Worry/Gratitude Stones

Hold your Shabbat moments close to you; using a smooth pebble, collage materials and/or paint markers, create a representation of that impactful moment. Carry it with you during the week, use it as a paperweight/napkin holder, or create individual stones with shared moments as “place cards” for your guests, with an extra for them to create of their own. 

Letter Writing

Write a letter (to send or not) to someone who made an impact on your life, whether it was a grocery clerk who went out of their way to help, a fleeting moment between you and a stranger, or that teacher who never gave up on your struggles in Math class.

Gratitude Journal

There are endless ways to journal about gratitude, but here are a few to get you started:

Gratitude Jar 

Create using a recycled mason jar with your choice of materials. Make a “stained glass” jar using tissue paper and ModPodge (or glue + water), or get trendy using hot glue + gemstones, paint, stickers or washi tape, sharpies or glitter glue. The opportunities are truly endless. 

Once your jar is dry, set it in a place that you’ll see frequently: on the kitchen counter, on the dinner table, or wherever you’re hosting your guests. Invite your guests to create their own to bring, or ask them to help you fill the jar with notes of gratitude each week. If you’d rather collect moments of gratitude every day throughout the month, you can plan to dive in to read on a certain date solo. If you’re feeling motivated, adding a note of gratitude each day will leave you with 365 memories to reflect upon at the close of each year.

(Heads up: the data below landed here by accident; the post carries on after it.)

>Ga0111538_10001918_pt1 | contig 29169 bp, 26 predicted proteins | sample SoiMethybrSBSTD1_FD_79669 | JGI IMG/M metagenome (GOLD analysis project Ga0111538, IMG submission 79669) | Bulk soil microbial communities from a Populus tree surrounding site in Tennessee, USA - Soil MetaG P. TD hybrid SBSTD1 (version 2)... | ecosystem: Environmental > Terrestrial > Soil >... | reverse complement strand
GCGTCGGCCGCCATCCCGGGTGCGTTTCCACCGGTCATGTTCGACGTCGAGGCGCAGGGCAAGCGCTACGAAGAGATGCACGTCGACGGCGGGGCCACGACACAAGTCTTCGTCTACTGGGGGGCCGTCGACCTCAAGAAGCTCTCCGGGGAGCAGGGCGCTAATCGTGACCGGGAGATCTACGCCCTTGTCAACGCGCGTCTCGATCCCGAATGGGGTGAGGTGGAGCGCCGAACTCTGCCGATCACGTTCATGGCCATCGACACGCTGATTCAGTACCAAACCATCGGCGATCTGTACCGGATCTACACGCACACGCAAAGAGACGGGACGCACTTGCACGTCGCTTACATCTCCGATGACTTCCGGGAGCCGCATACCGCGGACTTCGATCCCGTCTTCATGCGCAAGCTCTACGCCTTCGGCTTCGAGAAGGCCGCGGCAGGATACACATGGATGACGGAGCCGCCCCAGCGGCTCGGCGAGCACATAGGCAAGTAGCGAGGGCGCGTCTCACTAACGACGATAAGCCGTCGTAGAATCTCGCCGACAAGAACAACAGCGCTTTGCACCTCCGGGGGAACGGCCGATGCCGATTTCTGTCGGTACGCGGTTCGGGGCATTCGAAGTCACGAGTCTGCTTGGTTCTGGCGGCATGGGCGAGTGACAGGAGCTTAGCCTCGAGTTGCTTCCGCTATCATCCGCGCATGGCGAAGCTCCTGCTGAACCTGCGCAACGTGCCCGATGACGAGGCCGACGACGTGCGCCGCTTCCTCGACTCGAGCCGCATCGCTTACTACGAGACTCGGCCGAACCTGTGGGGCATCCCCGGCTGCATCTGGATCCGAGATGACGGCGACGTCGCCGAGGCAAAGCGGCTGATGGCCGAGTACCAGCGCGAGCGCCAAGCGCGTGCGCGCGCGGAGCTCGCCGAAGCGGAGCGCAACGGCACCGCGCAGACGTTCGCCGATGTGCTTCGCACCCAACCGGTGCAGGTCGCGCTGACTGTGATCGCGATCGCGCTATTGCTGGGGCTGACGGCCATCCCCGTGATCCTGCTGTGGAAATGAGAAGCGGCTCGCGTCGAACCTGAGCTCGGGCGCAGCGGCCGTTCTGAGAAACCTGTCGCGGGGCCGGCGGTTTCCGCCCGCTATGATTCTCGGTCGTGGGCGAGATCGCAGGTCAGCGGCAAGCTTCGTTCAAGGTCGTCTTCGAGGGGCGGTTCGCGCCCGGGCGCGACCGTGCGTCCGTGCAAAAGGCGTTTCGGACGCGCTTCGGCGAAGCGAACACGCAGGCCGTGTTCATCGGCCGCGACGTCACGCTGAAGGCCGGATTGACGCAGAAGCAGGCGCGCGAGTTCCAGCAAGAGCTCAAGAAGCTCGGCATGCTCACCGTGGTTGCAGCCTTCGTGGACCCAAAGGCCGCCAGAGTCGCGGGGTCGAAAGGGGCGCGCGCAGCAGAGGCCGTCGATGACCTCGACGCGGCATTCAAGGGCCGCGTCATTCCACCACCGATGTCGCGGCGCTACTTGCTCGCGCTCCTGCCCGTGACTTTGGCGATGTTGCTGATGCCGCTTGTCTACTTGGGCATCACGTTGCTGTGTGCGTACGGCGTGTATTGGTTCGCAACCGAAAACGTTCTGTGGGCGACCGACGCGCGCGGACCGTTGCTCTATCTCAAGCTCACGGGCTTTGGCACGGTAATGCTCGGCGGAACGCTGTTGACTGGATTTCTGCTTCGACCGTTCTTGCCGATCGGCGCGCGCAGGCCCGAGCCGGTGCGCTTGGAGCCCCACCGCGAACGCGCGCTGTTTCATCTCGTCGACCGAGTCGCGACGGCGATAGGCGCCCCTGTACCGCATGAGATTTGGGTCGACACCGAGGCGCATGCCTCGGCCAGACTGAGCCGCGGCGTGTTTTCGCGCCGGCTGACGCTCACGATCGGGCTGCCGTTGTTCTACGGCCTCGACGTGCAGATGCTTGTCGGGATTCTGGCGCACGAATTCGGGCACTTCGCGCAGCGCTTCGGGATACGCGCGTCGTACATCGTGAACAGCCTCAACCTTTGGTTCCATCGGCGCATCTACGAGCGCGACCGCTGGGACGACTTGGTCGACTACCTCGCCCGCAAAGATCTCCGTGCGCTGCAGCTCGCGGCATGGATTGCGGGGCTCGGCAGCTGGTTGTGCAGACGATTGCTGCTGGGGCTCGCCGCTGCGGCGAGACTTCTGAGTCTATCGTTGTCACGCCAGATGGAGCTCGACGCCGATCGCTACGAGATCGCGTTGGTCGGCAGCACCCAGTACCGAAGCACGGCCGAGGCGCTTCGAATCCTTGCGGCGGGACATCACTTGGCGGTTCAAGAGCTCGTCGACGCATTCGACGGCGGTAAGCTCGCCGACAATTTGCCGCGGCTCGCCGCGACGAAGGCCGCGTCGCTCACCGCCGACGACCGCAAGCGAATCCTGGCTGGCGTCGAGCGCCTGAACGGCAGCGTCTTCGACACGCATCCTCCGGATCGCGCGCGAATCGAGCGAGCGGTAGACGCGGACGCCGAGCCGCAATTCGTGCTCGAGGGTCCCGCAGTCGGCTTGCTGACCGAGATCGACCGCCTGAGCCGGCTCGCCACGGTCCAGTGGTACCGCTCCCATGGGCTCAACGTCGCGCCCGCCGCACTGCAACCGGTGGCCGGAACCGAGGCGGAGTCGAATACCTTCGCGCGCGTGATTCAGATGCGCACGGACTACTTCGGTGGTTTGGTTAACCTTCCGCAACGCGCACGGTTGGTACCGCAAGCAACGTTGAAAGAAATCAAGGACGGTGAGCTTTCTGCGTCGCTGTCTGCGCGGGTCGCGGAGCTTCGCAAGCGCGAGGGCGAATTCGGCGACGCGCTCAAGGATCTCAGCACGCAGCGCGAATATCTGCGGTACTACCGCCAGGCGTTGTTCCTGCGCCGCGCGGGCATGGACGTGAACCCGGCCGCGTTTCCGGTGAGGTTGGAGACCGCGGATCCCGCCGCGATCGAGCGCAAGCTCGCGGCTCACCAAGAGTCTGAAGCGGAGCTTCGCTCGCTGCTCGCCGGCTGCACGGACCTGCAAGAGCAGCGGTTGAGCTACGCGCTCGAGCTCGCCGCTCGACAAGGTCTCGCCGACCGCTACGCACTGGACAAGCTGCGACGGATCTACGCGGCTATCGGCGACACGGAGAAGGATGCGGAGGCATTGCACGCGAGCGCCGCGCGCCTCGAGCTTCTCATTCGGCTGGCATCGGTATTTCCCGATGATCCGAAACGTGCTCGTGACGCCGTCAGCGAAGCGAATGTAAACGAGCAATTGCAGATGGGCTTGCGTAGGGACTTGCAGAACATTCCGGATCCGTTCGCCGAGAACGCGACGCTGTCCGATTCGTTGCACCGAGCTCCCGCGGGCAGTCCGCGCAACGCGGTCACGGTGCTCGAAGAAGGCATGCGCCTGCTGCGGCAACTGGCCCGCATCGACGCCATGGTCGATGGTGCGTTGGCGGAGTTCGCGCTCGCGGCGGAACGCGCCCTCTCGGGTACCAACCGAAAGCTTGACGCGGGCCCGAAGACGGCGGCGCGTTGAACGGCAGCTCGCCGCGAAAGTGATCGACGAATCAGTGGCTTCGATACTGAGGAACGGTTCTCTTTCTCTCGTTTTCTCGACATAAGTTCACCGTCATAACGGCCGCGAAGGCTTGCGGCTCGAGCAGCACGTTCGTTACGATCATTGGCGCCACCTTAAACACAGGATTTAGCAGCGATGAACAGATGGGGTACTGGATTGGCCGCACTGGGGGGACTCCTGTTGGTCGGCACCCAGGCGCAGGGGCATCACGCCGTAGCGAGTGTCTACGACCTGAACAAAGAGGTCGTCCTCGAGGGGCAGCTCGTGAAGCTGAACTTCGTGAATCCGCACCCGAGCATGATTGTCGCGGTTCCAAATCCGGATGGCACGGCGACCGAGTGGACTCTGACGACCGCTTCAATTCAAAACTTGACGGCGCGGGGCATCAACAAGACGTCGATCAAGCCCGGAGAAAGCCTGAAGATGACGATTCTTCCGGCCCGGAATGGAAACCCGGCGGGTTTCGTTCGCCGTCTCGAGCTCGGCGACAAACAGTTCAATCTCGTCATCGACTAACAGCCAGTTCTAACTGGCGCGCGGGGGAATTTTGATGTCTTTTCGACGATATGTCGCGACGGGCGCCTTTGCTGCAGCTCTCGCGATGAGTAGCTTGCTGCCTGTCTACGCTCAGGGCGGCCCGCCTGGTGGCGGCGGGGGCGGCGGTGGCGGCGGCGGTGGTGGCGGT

Collaborative Gratitude Tree Centerpiece

If you’re looking for a quick and easy way to share moments of gratitude with your guests at the dinner table, this centerpiece is perfect inspo.

Gratitude Scrapbook (or Collage)

Share your theme of gratitude in advance, and ask your guests to bring some of their fave printed photos to create individual pages for a Gratitude scrapbook of their own, or an individual collage they can take home with them. Old magazines are the best for creating, so hang on to them! 

Roses and Thorns

Each person is asked to take three pieces of paper, and write down a “rose” (a highlight of the week/moment of gratitude/etc), a “bud” (something in progress/something they’re excited about in the future), and a “thorn” (a frustration, setback, worst part of their week, etc). 

First, folks can share their thorn (as they feel comfortable) and when they’ve finished sharing, they are encouraged to rip it up and throw it away as a symbol/action of leaving it behind and starting fresh for Shabbat. Depending on your location/logistics, it can be a really nice experience to burn it or throw it into a fire. After, guests can share their “rose” and their “bud” as a way to look towards the new week with gratitude.

Lianne Sufrin

Lianne is a Creative Arts Therapist, foodie, traveler, and lover of all things Pittsburgh who believes in the power of connecting around the dinner table.